comment by Gram_Stone ·
2015-02-13T20:00:52.082Z · LW(p) · GW(p)
The idea for a set of posts on 'Rationality and Memetics' popped into my head this afternoon. I figure that's pretty important if you want rationalism to become a common thing. I'm reading the Sequences in chronological order and I just got to the meat of the posts that were later reorganized into the 'The Simple Math of Evolution' minor sequence. I want to get this out there in case I'm wasting my time, but nevertheless I'm really not ready to write it quite yet because:
1) I want to know more about the existing works on memetics, and of course, evolutionary biology and psychology, so that I'm not making amateur mistakes (I expect that I've made a ton, I know next to nothing about these subjects);
2) I want more time to see if there are places where the 'rationality as cultural adaptation nearly on a par with the evolution of human intelligence' analogy breaks down, as I suspect that such places exist, especially since more is probably possible;
3) I feel like I might think of more content or of better titles; after all, I thought of all of these things in a few hours; and,
4) It looks to me like I have more than one definition for 'adaptation/adaptive.' I need to tease out the difference between memes that are representative of reality, memes that satisfy lots of preferences for people that have them, memes that satisfy lots of preferences in societies where their frequency is high, memes that are memetically reproductively fit, and memes that increase the genetic reproductive fitness (or just their ability to survive; i.e. life extension and no preference for children) of their 'hosts,' as they are sometimes called.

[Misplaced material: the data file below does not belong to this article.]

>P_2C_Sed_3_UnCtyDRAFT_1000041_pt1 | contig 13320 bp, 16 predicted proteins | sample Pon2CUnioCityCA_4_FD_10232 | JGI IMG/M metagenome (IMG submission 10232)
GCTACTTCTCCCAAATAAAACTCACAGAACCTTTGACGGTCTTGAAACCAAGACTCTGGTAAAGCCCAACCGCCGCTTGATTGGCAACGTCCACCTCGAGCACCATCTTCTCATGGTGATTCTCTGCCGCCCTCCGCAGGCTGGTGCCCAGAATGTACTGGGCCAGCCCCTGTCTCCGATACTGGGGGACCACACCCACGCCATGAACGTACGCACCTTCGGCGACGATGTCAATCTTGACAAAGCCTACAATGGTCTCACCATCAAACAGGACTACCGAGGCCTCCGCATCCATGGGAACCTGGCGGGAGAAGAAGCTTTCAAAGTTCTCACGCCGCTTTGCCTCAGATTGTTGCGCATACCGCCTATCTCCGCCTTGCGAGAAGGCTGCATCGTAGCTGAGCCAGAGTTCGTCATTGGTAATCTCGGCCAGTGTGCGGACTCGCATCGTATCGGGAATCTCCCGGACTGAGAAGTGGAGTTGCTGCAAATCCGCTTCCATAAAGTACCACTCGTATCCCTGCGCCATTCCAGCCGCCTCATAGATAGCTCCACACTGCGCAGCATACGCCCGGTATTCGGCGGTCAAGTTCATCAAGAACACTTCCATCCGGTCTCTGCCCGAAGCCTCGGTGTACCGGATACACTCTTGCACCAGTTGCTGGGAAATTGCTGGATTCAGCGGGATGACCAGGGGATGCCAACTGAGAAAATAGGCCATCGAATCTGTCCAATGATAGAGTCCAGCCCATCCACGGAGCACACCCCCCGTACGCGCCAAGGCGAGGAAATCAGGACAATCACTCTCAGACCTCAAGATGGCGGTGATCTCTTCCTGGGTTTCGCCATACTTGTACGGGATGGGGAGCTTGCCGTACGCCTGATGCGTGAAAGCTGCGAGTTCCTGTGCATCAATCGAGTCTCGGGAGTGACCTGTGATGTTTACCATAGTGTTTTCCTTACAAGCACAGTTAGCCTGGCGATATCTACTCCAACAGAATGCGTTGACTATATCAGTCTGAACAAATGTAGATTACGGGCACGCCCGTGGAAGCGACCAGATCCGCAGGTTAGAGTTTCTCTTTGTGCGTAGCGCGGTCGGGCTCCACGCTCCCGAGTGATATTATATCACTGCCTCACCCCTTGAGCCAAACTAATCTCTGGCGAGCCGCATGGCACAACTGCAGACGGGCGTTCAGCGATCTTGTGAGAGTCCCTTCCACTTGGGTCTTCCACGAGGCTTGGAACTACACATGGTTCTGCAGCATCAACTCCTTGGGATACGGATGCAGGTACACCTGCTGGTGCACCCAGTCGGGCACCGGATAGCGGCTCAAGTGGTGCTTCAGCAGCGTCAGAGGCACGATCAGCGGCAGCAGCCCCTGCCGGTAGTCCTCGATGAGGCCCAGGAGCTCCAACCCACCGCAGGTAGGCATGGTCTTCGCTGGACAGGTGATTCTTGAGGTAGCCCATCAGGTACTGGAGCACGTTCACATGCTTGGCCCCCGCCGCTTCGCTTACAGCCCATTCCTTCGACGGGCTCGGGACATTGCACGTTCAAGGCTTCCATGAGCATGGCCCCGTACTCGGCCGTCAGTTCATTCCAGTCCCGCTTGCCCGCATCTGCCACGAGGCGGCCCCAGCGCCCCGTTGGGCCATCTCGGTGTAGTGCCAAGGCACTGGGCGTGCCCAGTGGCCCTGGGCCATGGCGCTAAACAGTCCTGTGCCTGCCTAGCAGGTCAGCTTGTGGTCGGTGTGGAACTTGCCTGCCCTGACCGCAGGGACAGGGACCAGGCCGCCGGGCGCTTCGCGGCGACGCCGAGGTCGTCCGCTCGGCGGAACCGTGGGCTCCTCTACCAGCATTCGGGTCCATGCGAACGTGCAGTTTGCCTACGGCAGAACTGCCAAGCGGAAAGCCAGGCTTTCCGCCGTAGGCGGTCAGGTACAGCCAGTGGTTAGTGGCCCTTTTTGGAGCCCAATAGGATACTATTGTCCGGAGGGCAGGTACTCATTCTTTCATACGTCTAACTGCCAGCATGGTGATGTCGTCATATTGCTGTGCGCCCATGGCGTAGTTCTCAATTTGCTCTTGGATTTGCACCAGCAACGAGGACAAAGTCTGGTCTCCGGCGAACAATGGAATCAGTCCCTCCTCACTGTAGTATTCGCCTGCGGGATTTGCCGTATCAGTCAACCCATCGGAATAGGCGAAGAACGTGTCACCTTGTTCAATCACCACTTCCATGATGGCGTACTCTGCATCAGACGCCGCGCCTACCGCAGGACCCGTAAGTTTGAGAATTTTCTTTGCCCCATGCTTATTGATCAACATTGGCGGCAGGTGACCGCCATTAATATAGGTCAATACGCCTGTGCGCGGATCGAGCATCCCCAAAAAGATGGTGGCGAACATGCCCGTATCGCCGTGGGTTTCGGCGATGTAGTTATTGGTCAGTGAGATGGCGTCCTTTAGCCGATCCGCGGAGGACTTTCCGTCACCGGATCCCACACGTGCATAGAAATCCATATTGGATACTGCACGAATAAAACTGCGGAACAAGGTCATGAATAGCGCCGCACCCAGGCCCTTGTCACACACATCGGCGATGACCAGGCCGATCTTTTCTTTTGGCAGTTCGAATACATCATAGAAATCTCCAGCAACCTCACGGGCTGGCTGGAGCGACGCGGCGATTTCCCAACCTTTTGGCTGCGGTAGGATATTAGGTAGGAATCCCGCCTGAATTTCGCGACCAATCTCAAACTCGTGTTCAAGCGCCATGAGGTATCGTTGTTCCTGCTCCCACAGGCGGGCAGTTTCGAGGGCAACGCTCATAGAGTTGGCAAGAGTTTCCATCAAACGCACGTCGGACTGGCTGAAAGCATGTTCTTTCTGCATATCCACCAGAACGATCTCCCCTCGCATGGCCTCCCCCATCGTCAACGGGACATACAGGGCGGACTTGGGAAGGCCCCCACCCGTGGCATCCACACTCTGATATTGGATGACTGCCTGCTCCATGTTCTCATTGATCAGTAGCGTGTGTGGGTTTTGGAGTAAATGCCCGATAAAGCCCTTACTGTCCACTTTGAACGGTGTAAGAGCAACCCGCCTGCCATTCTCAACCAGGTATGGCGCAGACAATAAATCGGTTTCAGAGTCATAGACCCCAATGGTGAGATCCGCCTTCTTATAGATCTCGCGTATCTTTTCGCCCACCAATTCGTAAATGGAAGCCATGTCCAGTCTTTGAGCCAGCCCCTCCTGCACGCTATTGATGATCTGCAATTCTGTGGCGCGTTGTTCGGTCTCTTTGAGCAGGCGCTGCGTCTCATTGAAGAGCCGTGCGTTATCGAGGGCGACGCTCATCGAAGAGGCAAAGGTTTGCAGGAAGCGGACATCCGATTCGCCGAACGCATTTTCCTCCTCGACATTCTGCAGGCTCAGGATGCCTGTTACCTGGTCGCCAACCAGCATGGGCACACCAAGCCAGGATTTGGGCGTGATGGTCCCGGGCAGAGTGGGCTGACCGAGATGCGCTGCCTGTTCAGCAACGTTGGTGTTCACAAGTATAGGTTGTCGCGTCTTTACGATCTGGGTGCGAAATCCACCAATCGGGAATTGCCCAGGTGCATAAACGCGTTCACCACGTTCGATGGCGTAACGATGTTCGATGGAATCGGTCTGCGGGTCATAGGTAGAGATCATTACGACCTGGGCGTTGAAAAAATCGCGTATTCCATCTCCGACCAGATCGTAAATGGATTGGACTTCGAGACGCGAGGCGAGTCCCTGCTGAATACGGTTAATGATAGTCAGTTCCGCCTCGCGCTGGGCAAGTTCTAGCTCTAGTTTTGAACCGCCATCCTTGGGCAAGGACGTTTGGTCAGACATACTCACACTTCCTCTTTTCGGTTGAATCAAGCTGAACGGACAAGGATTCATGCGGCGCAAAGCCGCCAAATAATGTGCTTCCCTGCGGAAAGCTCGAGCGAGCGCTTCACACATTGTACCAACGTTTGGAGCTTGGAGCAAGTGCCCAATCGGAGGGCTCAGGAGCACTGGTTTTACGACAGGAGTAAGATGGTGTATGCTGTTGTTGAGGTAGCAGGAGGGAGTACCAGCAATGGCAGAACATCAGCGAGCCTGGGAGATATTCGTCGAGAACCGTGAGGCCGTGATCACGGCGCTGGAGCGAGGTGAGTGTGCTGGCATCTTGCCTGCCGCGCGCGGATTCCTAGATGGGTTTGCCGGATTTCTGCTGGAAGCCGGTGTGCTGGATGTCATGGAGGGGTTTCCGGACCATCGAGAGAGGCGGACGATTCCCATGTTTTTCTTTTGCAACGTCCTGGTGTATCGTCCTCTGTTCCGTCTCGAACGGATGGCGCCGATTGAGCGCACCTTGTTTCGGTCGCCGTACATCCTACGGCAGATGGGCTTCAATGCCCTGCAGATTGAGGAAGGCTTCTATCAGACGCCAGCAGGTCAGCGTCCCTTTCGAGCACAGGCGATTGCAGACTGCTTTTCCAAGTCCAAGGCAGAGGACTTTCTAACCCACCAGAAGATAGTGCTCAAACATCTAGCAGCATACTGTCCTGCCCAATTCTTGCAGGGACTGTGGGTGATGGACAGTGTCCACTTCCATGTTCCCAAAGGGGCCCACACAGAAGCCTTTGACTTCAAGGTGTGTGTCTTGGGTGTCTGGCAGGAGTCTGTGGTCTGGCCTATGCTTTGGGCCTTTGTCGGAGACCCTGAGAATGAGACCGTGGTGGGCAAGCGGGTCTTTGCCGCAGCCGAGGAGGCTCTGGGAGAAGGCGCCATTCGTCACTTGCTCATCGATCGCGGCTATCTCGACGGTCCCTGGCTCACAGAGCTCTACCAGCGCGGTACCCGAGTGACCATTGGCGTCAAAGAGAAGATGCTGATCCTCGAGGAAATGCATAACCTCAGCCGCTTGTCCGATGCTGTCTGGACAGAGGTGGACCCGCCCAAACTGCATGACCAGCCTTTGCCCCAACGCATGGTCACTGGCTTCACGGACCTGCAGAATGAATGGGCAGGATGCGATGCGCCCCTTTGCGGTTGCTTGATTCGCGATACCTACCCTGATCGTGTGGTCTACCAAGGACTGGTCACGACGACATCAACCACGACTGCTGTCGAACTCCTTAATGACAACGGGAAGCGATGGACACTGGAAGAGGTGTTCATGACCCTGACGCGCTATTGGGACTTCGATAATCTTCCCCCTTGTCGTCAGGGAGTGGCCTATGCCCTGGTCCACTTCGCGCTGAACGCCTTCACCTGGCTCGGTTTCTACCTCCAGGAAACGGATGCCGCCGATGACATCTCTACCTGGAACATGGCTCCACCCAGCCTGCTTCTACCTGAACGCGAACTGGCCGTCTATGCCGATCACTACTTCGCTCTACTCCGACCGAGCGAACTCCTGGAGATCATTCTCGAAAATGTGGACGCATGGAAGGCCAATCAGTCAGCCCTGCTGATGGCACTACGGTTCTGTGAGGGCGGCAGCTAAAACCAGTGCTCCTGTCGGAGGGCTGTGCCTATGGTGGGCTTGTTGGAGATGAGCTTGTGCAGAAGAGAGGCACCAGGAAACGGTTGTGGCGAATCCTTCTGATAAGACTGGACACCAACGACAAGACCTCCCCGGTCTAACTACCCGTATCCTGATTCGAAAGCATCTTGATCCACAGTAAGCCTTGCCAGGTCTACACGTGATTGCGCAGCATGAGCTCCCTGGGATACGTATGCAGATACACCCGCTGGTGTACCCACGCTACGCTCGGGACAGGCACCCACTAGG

Sort of like lukeprog's No-Nonsense Metaethics, I feel like all of the posts that would be in this sequence are all largely unthought knowns, and I wouldn't be the first to think them up, so much as the first to write them down and frame them in this way; or things that have already been written down but haven't been framed in this way. Once again, I'd also like to know if this seems like a waste of time, or not that important.
Here's a preliminary outline:
Rationality as Adaptation and Convergent Memetic Evolution
Rationalist memes cause adaptive behaviors. (Here, in the sense of satisfying the person's preferences, rather than in the sense of reproductive fitness. This is the problem with multiple definitions that I talked about. Something for the future.) Rationalist memes are likely to arise spontaneously and repeatedly because they are more entangled with reality than other memes. Related to rationality as systematized winning and Schelling points).
Adaptive Non-rationalist Memes as Repurposed Adaptations
Although memes with non-rationalist origins can also be adaptive, they are sometimes less so than rationalist memes. Where complex non-rationalist memes are not the product of simpler rationalist memes, their continued fitness advantage can be rationally justified, in the same way that adaptations for aerodynamic jumping can lead to flight without the blind, idiot god ever realizing that flight is possible. Related to everything ever about how epistemically irrational beliefs can be instrumentally rational. (Not sure about this one; technically the function often remains the same.)